Back in the United States, he found his own way into the music. As with jazz, he didn't see himself in the set route. "I said, I want to do something that nobody does." Bands coming out of Cuba at the time used a variety of different orchestrations. Harlow put together a band with a unique lineup: three trumpets, two trombones, sometimes baritone and flute players, plus a rhythm section of full percussion (including timbales, congas, and bongos), keyboard, and bass.
"I kind of brought a new sound to Latin music," he said—aggressive and brassy, like Harlow himself. In 1964 he became the first artist to sign with Fania Records, and his fame began. He's since produced 300 to 400 albums, he estimated.
By the end, he wasn't Brooklynite or Jew but musician. "I got salsa-fied. I got hooked. To me it was my whole life. I made it my whole life."
He turned to Stagnaro. "Back to your question."
From there, the conversation split in countless directions, He talked about double entendres in lyrics, how he got his nickname—piggybacking on Arsenio Rodríguez, a blind Cuban composer called "El Ciego Maravilloso"—an unfortunate shortage of cowbell in one Berklee classroom, and becoming "the Rolling Stones of Latin music. We couldn't walk down the street in Caracas without getting our clothes ripped off."
He got serious. "It's a tough business to make a living at," he said—especially now that listeners are, as he put it, "bootlegging" albums left and right. "I got lucky. I was at the right place at the right time," he said. And it came after years of driving to Philadelphia with bands to make an extra few bucks at a gig, acoustic bass strapped to the roof of the car.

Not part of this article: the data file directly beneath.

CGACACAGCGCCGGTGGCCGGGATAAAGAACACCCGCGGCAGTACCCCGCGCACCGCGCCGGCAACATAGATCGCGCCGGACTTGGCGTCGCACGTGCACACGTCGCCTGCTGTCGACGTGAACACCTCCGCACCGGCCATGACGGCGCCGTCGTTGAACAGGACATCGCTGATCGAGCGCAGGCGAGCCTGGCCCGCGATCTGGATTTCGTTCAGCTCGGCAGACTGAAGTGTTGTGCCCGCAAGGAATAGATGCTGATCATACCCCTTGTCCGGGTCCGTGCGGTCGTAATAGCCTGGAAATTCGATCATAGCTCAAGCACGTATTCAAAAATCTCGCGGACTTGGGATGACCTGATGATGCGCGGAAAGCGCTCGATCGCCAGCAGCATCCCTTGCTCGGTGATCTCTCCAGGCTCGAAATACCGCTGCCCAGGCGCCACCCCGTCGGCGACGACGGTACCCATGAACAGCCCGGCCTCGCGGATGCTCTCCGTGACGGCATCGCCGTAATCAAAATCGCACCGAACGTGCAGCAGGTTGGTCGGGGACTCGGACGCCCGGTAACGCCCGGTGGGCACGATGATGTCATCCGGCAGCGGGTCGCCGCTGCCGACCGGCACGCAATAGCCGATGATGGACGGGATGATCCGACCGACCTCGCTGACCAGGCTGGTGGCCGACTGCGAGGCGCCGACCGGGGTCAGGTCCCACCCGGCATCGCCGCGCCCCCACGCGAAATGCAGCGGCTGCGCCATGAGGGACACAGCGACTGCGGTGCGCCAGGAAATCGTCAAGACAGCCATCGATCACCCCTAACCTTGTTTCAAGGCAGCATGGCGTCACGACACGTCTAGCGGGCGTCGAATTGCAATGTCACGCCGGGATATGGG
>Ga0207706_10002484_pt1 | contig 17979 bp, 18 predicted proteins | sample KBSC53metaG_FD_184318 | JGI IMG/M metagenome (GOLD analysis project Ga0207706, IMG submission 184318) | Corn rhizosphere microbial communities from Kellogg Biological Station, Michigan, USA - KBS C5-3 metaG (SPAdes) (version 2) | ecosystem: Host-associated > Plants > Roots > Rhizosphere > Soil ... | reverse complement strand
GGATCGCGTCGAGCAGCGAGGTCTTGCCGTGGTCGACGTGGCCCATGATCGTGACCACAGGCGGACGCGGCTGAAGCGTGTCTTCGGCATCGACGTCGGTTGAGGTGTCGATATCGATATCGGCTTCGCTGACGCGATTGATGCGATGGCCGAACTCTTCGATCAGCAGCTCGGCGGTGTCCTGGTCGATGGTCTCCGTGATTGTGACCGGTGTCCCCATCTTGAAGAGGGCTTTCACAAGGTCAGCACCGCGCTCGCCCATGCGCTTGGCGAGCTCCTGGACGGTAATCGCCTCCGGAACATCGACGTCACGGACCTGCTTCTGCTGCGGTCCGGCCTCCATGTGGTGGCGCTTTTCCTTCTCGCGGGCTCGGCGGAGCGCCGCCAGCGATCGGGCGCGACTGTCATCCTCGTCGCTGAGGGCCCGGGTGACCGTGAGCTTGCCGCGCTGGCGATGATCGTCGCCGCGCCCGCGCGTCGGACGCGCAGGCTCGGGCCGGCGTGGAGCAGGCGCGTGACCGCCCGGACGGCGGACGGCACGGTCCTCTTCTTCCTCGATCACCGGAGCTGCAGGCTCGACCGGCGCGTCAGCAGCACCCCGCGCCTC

It took sacrifice. But 50-plus years and seven marriages later, "We're all here doing this because we love it," he said. "I say just make good music, follow your heart, practice, a lot of practice, and you'll have a great time."
Then he told a story about Tito Puente.
The clinic ended with a short piece of Latin jazz with Harlow backed by recent Berklee grad Marcos Lopez on drums, and students Danny and Marcos Torres on bass and congas, respectively. All would be in the big band that performed with Harlow at his big Berklee Performance Center show two nights later.
Harlow had, though he didn't know it, an experienced Fania backup band at the clinic. "Fania salsa—that's all my dad listened to," said Marcos Torres afterwards. "We listened to—"
"—his music all the time," his brother Danny finished.
As for Harlow's non-Latin roots, "it's not really in the blood," said Marcos. The brothers grew up in Connecticut but "you can't tell us we don't have swing."
In fact, the brothers proved they could swing along, even without a rehearsal. Harlow simply told the three students, "D minor, a change to G, and then back to D minor, 3-2 clave," Marcos said. "That's all it takes when you speak the same language."